US crude oil imports and exports update April 2018 data

Contrary to common assumptions that the US is on the cusp of energy independence US crude oil imports averaged 7.8 mb/d in the last 12 months. 3.5 mb/d came from neighboring Canada, a special case due to an integrated oil supply infrastructure. The other 4.3 mb/d have a number of geopolitical risks attached.

US_crude_imports_by_country_1973-Apr2018Fig 1: US crude oil imports by country

Crude imports peaked – you guessed it – in 2005 although 2004-2007 can be considered as a peak period with imports slightly above 10 mb/d. There are several reasons for the peak which is explained in the following graphs.

US_crude_imports_Latin-America_1973-Apr2018Fig 2: US crude imports from Latin America

Crude production in Mexico has peaked and Venezuela is in long term decline.

Mexico_Venezuela_crude_Mar2018Fig 3: Mexico and Venezuela crude production

Both Mexico and Venezuela have clearly peaked and are in steep declines. The new Mexican President Obrador promises an oil sector clean-up and Venezuelan President warns of a US invasion

Maduro_prepares_invasion_USFig 4: Maduro Responds To Reports That Trump Wanted To Invade Venezuela

Colombia_Ecuador_crude_Mar2018Fig 5: Crude production in Colombia and Ecuador

Colombia, Ecuador, Mexico and Venezuela have heavy sour crude for which US Gulf coast refineries were designed.

US_crude_imports_Africa_1973-Apr2018Fig 6: US crude imports from Africa

US shale oil replaced imports of similarly light oil, especially Bonny Light from Nigeria.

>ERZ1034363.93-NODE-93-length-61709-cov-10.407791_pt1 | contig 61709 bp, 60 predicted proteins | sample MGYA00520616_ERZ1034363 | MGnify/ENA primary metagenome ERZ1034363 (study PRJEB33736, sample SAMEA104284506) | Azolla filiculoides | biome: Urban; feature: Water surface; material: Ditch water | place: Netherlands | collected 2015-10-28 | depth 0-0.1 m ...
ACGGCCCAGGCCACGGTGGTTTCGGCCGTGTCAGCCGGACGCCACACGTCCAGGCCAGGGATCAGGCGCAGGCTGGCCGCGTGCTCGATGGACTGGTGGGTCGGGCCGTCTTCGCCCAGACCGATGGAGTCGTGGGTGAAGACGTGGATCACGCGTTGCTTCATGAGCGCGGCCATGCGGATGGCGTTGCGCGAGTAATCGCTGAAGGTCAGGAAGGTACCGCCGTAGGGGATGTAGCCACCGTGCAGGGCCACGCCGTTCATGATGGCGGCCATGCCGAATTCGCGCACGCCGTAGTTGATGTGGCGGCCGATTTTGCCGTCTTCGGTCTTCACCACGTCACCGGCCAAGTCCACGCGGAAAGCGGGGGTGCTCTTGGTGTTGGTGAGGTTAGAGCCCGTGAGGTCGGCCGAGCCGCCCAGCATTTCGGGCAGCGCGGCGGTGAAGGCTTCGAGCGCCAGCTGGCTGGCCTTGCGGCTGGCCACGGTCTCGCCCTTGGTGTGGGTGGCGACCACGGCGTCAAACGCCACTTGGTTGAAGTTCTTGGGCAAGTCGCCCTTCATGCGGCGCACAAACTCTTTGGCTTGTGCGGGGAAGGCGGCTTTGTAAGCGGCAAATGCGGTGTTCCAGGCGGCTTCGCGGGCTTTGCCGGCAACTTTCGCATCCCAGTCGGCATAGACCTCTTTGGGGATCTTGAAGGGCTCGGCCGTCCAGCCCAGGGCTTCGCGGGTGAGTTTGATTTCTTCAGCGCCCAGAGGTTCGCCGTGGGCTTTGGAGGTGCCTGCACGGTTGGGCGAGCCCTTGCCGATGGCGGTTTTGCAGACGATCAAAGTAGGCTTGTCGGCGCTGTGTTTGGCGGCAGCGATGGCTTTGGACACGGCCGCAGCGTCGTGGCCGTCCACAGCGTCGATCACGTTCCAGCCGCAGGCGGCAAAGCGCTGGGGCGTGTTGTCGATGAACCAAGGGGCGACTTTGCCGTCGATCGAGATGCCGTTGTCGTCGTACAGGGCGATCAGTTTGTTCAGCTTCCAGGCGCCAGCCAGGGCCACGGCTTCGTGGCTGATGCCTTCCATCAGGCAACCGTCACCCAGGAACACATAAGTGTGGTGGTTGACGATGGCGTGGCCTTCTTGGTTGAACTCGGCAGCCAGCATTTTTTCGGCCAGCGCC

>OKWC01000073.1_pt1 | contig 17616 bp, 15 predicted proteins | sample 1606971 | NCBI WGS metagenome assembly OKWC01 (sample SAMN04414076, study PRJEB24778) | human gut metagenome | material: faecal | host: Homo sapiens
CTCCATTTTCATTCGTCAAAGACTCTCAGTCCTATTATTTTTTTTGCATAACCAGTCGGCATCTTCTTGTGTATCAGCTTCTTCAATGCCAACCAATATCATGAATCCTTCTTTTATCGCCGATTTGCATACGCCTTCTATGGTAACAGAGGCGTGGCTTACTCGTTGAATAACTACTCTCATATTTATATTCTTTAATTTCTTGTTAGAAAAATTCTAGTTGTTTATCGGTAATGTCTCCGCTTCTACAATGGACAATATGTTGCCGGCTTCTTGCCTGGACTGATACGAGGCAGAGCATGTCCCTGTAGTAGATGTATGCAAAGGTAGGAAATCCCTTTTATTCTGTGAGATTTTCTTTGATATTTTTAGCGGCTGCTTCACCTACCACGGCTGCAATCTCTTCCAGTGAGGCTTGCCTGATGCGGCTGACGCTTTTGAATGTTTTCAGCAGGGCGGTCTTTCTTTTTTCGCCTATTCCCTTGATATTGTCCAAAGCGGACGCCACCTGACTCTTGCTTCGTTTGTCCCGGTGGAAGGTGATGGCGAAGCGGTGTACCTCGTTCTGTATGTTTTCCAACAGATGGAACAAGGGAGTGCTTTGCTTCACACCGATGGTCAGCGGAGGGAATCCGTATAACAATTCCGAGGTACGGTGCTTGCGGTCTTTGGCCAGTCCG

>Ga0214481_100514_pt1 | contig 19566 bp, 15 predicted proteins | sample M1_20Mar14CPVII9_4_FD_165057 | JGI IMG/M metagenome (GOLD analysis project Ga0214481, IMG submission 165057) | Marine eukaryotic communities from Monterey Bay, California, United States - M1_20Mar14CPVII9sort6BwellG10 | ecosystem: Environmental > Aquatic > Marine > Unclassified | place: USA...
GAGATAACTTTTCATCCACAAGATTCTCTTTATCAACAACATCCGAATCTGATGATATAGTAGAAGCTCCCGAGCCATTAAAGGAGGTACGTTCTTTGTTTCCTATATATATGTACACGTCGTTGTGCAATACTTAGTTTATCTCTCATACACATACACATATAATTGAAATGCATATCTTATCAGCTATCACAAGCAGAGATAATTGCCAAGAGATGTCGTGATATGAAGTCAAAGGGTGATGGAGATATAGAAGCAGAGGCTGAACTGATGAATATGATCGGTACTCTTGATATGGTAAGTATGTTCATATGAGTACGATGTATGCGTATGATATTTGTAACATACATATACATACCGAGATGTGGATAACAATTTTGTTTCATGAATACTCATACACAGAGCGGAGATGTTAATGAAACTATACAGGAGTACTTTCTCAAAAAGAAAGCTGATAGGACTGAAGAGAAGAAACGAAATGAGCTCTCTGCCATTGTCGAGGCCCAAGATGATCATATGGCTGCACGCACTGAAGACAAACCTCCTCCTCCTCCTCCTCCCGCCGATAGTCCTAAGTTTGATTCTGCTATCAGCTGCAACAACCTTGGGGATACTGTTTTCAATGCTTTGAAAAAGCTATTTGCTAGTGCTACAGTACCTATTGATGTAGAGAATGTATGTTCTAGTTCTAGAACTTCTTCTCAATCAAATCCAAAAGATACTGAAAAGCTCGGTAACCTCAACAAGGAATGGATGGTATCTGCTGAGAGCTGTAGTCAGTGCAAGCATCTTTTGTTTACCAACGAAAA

US_crude_imports_Persian_Gulf_1973-Apr2018Fig 7: US crude imports from the Persian Gulf

US crude imports from the Persian Gulf were an average of 1.6 mb/d in the last 12 months as they have trended downwards since 2001 at around 5% pa.

US_crude_imports_Canada_1973-Apr2018Fig 8: US crude imports from Canada and other countries

Oil production has peaked in the North Sea so it’s no surprise that US imports from there have petered out.

US crude oil exports

US_crude_exports_2015-Apr2018Fig 9: US crude oil exports by destination country

The US had a crude oil export ban in place but Canada was exempted due to the integrated oil supply system. The export ban was lifted in January 2016 because US refiners could not absorb increasing quantities of tight oil (one reason why oil prices dropped)

US_crude_exports_OGJ_estimate_Dec2014Fig 10: Graph from a Dec 2014 OGJ article

Note the increasing Canadian crude re-exports and the high percentage of condensate in the export mix.

US_crude_exports_by_size_2015-Apr2018Graph 11: Distribution of export size

In many countries extra light US shale oil is being used as a blending component, but not as bulk feedstock. Important volumes of US crude oil exports (which would matter on global oil markets) go only to a few countries. The right hand side on the above graph shows the cumulative exports, 77% of which go to just 10 countries.

After Canada  the biggest importer of US crude is China. But there are already signs that the evolving trade war has already spread to oil:
Chinese Refiner Stops U.S. Oil Imports, Turns To Iranian Crude
An independent Chinese refiner has suspended crude oil purchases from the United States and has now turned to Iran as one of its sources of crude, media reports citing an official from the refiner, Dongming Petrochemical Group.


No matter what clever US energy independence calculations are out there, the fact remains that the US is physically dependent on around 8 mb/d of crude oil imports, 4.3 mb/d out of which come from countries where oil production has already peaked and/or where there are socio- economic or geopolitical problems.  As of April 2018 US net crude imports were about 6 mb/d, far from oil independence.

Previous posts:

US oil dependency on Middle East has hardly changed since 2007

US will always remain crude oil importer